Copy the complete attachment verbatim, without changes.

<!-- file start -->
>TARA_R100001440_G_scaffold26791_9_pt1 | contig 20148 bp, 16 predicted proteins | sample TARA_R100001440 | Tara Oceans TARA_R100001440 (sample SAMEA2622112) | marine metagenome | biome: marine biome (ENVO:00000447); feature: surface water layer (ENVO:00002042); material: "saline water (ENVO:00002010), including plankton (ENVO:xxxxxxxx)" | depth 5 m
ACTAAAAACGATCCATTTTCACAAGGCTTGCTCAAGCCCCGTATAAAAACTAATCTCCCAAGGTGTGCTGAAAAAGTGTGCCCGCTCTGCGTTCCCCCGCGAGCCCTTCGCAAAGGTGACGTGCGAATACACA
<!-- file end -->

>TARA_R100001440_G_scaffold26791_9_pt1 | contig 20148 bp, 16 predicted proteins | sample TARA_R100001440 | Tara Oceans TARA_R100001440 (sample SAMEA2622112) | marine metagenome | biome: marine biome (ENVO:00000447); feature: surface water layer (ENVO:00002042); material: "saline water (ENVO:00002010), including plankton (ENVO:xxxxxxxx)" | depth 5 m
ACTAAAAACGATCCATTTTCACAAGGCTTGCTCAAGCCCCGTATAAAAACTAATCTCCCAAGGTGTGCTGAAAAAGTGTGCCCGCTCTGCGTTCCCCCGCGAGCCCTTCGCAAAGGTGACGTGCGAATACACA